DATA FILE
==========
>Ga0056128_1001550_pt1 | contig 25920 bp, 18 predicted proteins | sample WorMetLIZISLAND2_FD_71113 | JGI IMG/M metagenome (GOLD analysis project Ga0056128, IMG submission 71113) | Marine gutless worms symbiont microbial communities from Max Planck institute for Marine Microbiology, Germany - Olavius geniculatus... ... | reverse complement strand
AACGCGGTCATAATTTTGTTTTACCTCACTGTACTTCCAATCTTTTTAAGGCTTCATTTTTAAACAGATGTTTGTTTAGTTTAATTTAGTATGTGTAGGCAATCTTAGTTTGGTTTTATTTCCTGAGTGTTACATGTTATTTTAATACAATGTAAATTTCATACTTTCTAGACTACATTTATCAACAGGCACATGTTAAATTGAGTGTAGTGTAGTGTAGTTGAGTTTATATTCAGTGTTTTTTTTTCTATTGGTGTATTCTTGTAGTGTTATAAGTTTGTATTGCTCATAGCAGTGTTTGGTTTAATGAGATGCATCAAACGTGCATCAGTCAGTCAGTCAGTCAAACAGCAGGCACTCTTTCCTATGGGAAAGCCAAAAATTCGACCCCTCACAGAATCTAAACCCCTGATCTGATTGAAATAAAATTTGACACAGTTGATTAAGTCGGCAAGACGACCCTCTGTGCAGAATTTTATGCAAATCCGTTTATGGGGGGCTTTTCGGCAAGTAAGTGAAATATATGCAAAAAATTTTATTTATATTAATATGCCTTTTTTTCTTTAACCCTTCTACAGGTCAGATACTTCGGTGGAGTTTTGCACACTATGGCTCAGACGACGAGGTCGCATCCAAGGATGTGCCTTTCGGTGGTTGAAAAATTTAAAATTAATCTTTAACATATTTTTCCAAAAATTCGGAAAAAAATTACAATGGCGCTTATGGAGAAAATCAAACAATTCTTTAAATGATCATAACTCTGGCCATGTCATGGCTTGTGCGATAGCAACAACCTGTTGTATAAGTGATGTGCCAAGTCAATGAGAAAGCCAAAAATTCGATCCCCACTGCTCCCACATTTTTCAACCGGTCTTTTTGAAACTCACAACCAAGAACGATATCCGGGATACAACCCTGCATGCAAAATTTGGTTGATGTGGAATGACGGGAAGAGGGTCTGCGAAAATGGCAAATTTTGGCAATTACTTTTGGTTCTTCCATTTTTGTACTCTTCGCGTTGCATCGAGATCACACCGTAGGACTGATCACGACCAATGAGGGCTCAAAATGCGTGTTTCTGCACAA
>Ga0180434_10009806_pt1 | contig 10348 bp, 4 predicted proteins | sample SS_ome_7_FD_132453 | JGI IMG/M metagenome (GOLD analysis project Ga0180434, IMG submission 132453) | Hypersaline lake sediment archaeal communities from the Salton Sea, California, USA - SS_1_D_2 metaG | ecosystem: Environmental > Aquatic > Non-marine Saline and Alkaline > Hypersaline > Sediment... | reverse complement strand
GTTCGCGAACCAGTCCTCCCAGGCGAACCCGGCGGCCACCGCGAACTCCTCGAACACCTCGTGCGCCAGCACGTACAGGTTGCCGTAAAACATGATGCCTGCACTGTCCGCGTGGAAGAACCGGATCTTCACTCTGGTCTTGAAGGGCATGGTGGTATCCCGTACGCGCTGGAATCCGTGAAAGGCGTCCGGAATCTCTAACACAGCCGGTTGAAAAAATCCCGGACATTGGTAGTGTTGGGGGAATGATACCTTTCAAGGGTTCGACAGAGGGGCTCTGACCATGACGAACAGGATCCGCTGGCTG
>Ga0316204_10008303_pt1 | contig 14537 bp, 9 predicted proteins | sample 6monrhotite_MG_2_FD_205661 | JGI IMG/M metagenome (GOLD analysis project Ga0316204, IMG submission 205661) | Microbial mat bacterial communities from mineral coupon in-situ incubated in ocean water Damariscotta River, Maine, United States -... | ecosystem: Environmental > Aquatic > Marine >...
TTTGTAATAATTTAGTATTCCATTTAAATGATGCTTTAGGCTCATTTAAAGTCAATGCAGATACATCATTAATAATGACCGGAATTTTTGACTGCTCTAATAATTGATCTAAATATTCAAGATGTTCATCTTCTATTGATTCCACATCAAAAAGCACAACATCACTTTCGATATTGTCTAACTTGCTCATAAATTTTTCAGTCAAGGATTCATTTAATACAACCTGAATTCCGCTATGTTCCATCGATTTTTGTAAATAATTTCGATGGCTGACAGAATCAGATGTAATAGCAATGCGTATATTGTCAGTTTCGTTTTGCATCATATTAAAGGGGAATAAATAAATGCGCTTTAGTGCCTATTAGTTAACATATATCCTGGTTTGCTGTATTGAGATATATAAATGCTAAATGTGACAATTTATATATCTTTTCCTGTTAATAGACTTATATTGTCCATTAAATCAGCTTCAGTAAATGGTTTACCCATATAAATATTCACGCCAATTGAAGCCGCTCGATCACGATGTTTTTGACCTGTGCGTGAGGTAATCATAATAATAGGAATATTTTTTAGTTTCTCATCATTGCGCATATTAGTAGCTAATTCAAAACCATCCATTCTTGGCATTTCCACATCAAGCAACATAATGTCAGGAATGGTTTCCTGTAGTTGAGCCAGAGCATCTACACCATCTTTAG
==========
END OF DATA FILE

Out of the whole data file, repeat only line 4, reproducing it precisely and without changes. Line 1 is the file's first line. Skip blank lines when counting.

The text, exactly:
GTTCGCGAACCAGTCCTCCCAGGCGAACCCGGCGGCCACCGCGAACTCCTCGAACACCTCGTGCGCCAGCACGTACAGGTTGCCGTAAAACATGATGCCTGCACTGTCCGCGTGGAAGAACCGGATCTTCACTCTGGTCTTGAAGGGCATGGTGGTATCCCGTACGCGCTGGAATCCGTGAAAGGCGTCCGGAATCTCTAACACAGCCGGTTGAAAAAATCCCGGACATTGGTAGTGTTGGGGGAATGATACCTTTCAAGGGTTCGACAGAGGGGCTCTGACCATGACGAACAGGATCCGCTGGCTG